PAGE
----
The difference between Bahrain and Syria

Why do you support the opposition in Bahrain and not in Syria? The answer is simple. I don’t support any opposition just because it is an opposition...

That would be as stupid and illogic as supporting any government just because it is a government. I try to base my political positions on principles. You can’t be pro-government in all cases and you can’t be pro-opposition in all cases. You have to analyze each case before you make up your mind in accordance with your basic principles.

There is a huge difference between the popular revolution in Bahrain and the so called “uprising” in Syria. In Bahrain the overwhelming majority support the revolution, in Syria the majority support the government of Bashar al-Assad. In an article published the British paper The Guardian (17/1 2012) journalist Jonathan Steele notes the fact that most Syrians back President Assad.

Another difference is in the relations to the US of each respective state. The Bahraini regime has excellent ties to the US. Bahrain has a large US military base. The US has deployed security operatives on the island to help suppress the opposition. Syria has no US military presence and instead of suppressing the opposition, the US is fueling it in every possible way.

The US provides all kinds of aid to the Bahraini armed forces. The U.S. Office of Military Cooperation in Bahrain is attached to the U.S. Embassy in Manama. Military exercises are conducted on a regular basis to increase the Bahraini forces readiness and improve coordination with the U.S. and other GCC forces. The Bahraini regime also sends personnel to the United States for military training. The Syrian military on the other hand has no relations whatsoever to the US.

Bashar al-Assad is perceived by many Arabs as an icon of anti-Imperialist resistance while the Bahraini king, Hamad bin Khalifah, is just another corrupt and despised tyrant. In fact, Assad today enjoys large popular support in Syria and in the Arab World.As late as 2009, a public opinion poll conducted by University of Maryland in cooperation with Zogby International Foundation for Polls held in six Arab countries that are considered moderate (as opposed to radical) and Western-friendly (Egypt, Jordan, Lebanon, Morocco, Saudi Arabia and the UAE) showed that Syrian President Bashar al-Assad is the most popular Arab leader.

What about Israel? As an anti-Zionist, an opponent of World Zionism and the Zionist regime currently occupying Palestine, I have to take this aspect into consideration when I analyze the situation in both Syria and Bahrain. On July 18 2009 Bahraini prince Sheikh Salman bin Hamad Al-Khalifah announced in an op-ed piece in the Washington Post that Arabs and Israelis must put their differences aside, i.e. submit to the status quo. According to Wikileaks, Bahrain's King Hamad boasted of his ties with Israel's intelligence services and told his government to stop referring to the Jewish state as the "Zionist enemy," a leaked US cable from 2005 showed.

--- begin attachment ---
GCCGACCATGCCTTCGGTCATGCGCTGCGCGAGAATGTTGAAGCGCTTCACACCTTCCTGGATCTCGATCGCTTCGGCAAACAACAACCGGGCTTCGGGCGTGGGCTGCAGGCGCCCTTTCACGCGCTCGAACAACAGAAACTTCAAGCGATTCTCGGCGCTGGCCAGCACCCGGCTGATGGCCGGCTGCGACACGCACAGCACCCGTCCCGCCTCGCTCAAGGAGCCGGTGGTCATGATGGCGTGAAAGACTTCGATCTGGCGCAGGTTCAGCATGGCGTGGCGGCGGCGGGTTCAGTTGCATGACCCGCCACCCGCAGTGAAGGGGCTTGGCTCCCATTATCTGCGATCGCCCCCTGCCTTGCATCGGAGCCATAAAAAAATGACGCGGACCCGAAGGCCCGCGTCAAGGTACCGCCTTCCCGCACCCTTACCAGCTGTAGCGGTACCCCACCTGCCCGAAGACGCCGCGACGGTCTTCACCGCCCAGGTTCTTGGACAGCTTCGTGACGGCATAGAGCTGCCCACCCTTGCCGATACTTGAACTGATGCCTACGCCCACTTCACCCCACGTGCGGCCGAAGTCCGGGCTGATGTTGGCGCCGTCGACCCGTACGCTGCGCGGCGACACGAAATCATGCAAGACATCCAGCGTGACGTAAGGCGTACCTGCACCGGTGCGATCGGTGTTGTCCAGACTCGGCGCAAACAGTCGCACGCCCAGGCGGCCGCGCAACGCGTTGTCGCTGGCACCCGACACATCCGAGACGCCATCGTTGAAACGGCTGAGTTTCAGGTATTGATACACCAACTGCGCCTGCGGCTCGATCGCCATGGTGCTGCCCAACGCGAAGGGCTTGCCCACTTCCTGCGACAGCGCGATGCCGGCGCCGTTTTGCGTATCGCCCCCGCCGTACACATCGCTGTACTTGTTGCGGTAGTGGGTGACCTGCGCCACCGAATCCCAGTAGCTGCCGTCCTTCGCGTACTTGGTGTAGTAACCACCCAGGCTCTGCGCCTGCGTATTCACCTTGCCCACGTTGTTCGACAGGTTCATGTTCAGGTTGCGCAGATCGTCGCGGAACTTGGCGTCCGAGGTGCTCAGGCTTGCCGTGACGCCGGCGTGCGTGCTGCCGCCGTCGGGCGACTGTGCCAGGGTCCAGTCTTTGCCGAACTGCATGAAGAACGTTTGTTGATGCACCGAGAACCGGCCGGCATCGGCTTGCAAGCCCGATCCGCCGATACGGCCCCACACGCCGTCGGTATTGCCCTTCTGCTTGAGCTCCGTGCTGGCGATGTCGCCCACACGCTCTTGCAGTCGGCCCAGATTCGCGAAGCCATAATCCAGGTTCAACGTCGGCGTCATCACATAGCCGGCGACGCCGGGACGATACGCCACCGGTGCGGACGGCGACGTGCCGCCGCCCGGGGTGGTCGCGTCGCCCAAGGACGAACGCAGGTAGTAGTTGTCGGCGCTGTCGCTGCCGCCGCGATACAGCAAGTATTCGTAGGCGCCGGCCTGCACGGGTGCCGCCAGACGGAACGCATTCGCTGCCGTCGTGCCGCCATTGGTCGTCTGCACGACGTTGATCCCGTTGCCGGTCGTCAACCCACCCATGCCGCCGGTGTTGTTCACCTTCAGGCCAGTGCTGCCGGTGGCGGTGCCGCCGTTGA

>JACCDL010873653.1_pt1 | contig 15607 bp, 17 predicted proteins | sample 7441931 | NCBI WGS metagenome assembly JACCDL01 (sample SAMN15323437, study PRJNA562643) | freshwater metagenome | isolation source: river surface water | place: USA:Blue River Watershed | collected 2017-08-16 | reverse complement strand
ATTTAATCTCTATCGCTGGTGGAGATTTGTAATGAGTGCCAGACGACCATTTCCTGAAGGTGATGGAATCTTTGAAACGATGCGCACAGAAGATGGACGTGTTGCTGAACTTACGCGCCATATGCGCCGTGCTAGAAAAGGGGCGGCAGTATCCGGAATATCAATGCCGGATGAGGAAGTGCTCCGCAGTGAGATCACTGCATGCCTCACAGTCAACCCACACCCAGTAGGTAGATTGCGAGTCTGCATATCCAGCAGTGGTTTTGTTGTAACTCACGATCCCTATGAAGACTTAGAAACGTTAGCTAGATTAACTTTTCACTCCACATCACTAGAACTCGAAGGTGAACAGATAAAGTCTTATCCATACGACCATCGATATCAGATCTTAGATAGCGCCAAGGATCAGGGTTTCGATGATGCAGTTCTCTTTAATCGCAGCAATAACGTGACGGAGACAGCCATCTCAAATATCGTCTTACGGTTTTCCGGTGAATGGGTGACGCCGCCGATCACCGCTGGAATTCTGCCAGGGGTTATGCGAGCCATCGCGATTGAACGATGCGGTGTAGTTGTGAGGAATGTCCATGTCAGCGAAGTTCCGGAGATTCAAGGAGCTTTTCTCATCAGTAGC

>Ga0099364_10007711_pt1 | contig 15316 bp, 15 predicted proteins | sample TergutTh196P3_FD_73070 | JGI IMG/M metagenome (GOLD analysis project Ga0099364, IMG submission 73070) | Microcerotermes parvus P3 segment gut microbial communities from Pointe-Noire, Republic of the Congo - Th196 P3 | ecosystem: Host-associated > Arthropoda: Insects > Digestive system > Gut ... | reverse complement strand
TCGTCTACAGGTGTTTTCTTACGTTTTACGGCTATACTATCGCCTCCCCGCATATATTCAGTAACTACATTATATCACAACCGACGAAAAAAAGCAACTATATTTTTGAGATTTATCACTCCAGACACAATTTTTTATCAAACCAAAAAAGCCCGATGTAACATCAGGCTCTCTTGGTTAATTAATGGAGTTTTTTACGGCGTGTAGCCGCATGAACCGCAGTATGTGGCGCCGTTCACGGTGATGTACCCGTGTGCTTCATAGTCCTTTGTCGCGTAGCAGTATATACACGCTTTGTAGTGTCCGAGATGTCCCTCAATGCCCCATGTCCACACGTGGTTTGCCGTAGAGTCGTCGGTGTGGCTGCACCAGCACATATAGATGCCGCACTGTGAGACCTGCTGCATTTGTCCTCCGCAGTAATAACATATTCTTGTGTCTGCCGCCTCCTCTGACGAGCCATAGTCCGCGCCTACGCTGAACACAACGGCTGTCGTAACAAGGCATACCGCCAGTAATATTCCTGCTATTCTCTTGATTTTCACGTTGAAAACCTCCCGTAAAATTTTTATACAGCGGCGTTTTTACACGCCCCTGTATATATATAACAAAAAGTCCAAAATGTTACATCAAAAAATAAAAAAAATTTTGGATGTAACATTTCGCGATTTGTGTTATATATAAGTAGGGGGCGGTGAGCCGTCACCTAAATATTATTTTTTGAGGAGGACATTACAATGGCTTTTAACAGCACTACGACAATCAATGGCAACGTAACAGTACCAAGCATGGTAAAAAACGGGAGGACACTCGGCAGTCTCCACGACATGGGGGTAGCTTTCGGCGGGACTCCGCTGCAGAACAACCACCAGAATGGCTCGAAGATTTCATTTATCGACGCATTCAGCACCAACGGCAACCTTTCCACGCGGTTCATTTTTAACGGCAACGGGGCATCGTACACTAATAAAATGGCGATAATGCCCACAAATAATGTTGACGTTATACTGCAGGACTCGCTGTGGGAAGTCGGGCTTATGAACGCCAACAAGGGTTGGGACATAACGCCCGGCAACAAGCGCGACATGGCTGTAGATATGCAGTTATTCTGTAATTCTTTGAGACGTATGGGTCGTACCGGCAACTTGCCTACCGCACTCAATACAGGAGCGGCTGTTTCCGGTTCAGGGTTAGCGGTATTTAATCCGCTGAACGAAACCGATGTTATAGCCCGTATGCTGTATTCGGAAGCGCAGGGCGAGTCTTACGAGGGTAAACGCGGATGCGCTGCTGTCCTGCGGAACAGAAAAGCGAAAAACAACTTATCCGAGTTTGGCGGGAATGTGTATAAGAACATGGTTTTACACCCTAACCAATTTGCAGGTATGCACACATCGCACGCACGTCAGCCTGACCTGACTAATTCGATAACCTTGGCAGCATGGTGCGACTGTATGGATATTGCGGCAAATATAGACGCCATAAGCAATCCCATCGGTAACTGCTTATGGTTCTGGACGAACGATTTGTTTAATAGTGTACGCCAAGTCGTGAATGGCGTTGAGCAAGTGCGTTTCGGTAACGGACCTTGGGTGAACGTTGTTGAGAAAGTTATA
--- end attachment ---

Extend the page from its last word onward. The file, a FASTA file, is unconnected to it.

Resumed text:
Syria on the other hand is an ally of Israel’s arch enemy, The Islamic Republic of Iran, and a supporter of the Lebanese resistance movement Hezbollah. Syria is in a state of war with Israel and has refused any peace deal which does not include the return the Golan Heights. One of the obvious aims of the US and Israel in destroying Syria is to isolate and eventually crush Hezbollah, the only Arab army that has managed to stand up against the Zionist war machine.

The opposition in Bahrain is a genuine popular movement against an unpopular US and Zionist backed tyrant while the opposition in Syria can be divided in to two main parts. A genuine part which is peaceful, against foreign interference and for democratic reforms and a not so genuine part which is militant, dominated by not so democratic Wahhabi fanatics and Muslim Brotherhood activists, funded and armed by foreign powers, including the Saudi and Qatari Wahhabi dictatorships. This part of the opposition is completely opposed to dialogue and democratic reforms.

Some elements within this disingenuous opposition, which does not seem to have the welfare of the Syrian people as its first priority, are reaching out to the Zionist enemy. Yitzhak Herzog, an alternate on Israel's Foreign Affairs and Defense Committee who has previously held ministerial posts, has said the Syrian opposition wants to be friends with Israel.

Zionist media has been working around the clock to demonize the Syrian government while at the same time ignoring the Bahraini uprising and the Saudi crackdown and invasion. It is quite clear which of the two, Assad and Al-Khalifah, the Zionists prefer.

I hope these points answer why I as an anti-Imperialist, a democrat and an anti-Zionist support the immediate overthrow of the Bahraini regime but not the Syrian. This does not mean I think everything is fine and well in Syria. It needs peaceful democratic reforms which will make Syria even stronger and more capable of leading and inspiring Arab and Islamic resistance.

Author :Mohamed Omar
Mohamed Omar is a Swedish freelance writer


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